Recently a colleague asked for my help to convert a series of his Old Slavonic editions into a Unicode font. I am not an Old Slavonic scholar myself, so it took me some research to find a solution, and I thought it might be useful to others if I shared the solution here.
The texts were writen in a font called "Cyrillica Bulgarian", produced in the 1990s by a Russian company named Synthesis Soft. I finally found the mention of a converter from this old font to its unicode version, "Cyrillica Bulgaria 10 U", in an article by Prof. Anna-Maria Totomanova from the University of Sofia: Digital Presentation of Bulgarian Lexical heritage. Towards an electronic historical dictionary, in Studia Ceranea 2, 2012, p. 221–232.
The converter has been produced within the frame of two European projects: n° BG051PO001-3.3.06-0024/04.10.2012, "Informatics, Grammar, Lexicograpphy" (ongoing), and n° BG051PO001-3.3-04-0011, "ICT Tools for Diachronic Linguistic Studies" (finished in 2011).
The software is not available for download, but it can be obtained by contacting Prof. Totomanova, or by contacting the heads of the following projects: http://histdict.uni-sofia.bg/ or http://cyrillomethodiana.uni-sofia.bg. It runs as an add-in in MS Word, and installs 3 new Unicode fonts on your computer: one for medieval texts ("Cyrillica Bulgarian 10 U"), and two more suitable for Early Modern Bulgarian texts ("Cyrillica Ochrid 10 U" and "Cyrillica Old Style 10 U").
Here is a short "how-to":
1) Installing the converter
- Close all other software running on your computer (especially MS Office)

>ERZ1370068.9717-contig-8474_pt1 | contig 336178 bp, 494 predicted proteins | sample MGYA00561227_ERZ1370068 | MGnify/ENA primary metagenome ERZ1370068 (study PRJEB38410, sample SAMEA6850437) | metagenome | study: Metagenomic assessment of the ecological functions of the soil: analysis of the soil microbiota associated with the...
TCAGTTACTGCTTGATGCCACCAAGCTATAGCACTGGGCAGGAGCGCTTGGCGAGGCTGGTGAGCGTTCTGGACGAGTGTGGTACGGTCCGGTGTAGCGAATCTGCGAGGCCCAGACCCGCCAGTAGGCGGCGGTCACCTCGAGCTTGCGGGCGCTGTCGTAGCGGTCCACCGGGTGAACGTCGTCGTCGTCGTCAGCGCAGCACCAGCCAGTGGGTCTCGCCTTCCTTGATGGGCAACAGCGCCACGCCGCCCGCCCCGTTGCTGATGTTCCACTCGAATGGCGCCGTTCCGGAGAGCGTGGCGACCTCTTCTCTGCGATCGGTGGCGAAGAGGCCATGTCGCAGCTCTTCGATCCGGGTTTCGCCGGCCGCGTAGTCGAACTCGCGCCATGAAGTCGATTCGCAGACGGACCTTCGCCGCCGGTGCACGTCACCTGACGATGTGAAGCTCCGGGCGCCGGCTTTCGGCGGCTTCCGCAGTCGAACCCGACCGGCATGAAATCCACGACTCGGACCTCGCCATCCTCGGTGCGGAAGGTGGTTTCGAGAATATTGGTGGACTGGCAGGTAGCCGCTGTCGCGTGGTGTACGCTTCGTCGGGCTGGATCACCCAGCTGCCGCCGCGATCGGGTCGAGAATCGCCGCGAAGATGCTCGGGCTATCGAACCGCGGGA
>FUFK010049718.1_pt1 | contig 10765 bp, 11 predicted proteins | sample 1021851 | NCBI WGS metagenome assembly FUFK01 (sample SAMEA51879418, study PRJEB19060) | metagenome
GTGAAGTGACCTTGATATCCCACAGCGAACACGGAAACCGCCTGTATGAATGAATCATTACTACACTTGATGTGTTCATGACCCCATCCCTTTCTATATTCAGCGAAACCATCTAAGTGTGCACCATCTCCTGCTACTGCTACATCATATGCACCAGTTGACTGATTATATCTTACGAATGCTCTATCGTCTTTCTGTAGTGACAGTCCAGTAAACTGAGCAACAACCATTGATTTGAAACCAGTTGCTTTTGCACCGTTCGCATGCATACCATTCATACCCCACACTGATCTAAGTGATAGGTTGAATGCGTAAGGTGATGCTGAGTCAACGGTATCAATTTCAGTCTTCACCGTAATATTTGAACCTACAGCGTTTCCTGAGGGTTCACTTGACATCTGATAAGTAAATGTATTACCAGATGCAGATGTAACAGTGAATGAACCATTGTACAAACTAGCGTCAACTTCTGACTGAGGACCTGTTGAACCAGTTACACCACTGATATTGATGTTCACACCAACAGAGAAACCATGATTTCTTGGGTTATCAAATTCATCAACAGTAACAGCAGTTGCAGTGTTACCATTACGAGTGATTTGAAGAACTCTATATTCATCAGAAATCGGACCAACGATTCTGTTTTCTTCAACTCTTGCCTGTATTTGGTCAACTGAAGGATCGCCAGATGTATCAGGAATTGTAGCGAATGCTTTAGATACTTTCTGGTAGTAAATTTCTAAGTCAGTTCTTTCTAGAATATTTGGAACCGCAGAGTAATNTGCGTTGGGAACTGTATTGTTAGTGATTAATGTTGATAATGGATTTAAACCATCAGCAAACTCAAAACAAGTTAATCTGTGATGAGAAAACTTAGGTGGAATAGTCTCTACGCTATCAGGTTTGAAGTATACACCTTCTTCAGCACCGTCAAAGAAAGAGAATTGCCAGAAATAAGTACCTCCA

- Save converter installation file in a non-system folder on your computer (Desktop for instance, or somewhere in My Document)
- Run the one that corresponds to your version of MS Office (32-bits or 64 bits)
Nota: if you do knot know what version of Office you are using, here is how to find out:
- Start a Microsoft Office program (Word, Excel, Outlook, etc.).
- Click the File tab
- Select Help in the left column. (Or Account if you are using Office 2013)
- Find the section called About Microsoft [Program Name] in the right column. (Select the About [Program Name] icon in Office 2013)
- Review the Version information (e.g., Version: 14.0.6112.5000 (32-Bit)) to determine whether you are using a 32- or 64-bit version.
- Accept the Academic licence agreement, and install the complete version.
- For your information (no action required): the Converter should at this point have created a new folder on your computer, something like:
C:\Program Files (x86)\SynthesisSoft\Ancient Bulgarian Converter
and in this folder you will find 3 PDF files giving the details of the character codes and glyphs for each of the new unicode fonts
It should also have added these 3 fonts to your computer, and added a new Add-in to MS Word.
- Reboot your computer
2) Using the converter
- In MS Word, open a text you want to convert.
CAUTION: only work on COPIES of your material, in case the converter would accidentally damage a file. This is very important.
- Go to the "Add-ins" menu, and you should see a "Unicode converter" option. Click on it
- In the panel, choose the conversion font you prefer.
- Click on "Convert" to start the procedure. The process can be rather long, so be patient.
- Once the progression bar disappears, it's done! Click on "Close" and check if your text looks good.
3) Using the converted, unicode texts in Oxygen
Now, your text is OK, but if you want to use it in Oxygen for a digital edition, you have to customize your Oxygen interface so that it uses a the right font.
- Start Oxygen
- Go to menu Options > Preferences...
- Choose "Fonts" on the left menu
- For "Editor", click on "Choose" to change the font, and select "CyrillicaBulgarian10U", whatever size you want but I would recommend something not too small, like 14 or 16
- Do the same for "Author default font"
- Click OK
Now you can prepare digital editions of your Old Slavonic texts!